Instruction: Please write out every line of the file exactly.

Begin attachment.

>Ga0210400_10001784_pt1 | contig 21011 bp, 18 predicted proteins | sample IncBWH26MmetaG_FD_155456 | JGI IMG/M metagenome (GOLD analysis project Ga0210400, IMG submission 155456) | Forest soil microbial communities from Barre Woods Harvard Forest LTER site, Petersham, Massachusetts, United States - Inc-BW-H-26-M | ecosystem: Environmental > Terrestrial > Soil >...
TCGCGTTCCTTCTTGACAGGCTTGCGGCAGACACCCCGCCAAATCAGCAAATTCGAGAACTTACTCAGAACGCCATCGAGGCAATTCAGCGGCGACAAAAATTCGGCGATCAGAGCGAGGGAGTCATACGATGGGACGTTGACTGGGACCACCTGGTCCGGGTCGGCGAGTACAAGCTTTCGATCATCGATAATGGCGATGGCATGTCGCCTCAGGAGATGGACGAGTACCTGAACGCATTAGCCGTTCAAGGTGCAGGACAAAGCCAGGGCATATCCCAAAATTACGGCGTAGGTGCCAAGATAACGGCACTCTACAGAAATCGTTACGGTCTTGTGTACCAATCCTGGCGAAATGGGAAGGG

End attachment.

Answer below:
>Ga0210400_10001784_pt1 | contig 21011 bp, 18 predicted proteins | sample IncBWH26MmetaG_FD_155456 | JGI IMG/M metagenome (GOLD analysis project Ga0210400, IMG submission 155456) | Forest soil microbial communities from Barre Woods Harvard Forest LTER site, Petersham, Massachusetts, United States - Inc-BW-H-26-M | ecosystem: Environmental > Terrestrial > Soil >...
TCGCGTTCCTTCTTGACAGGCTTGCGGCAGACACCCCGCCAAATCAGCAAATTCGAGAACTTACTCAGAACGCCATCGAGGCAATTCAGCGGCGACAAAAATTCGGCGATCAGAGCGAGGGAGTCATACGATGGGACGTTGACTGGGACCACCTGGTCCGGGTCGGCGAGTACAAGCTTTCGATCATCGATAATGGCGATGGCATGTCGCCTCAGGAGATGGACGAGTACCTGAACGCATTAGCCGTTCAAGGTGCAGGACAAAGCCAGGGCATATCCCAAAATTACGGCGTAGGTGCCAAGATAACGGCACTCTACAGAAATCGTTACGGTCTTGTGTACCAATCCTGGCGAAATGGGAAGGG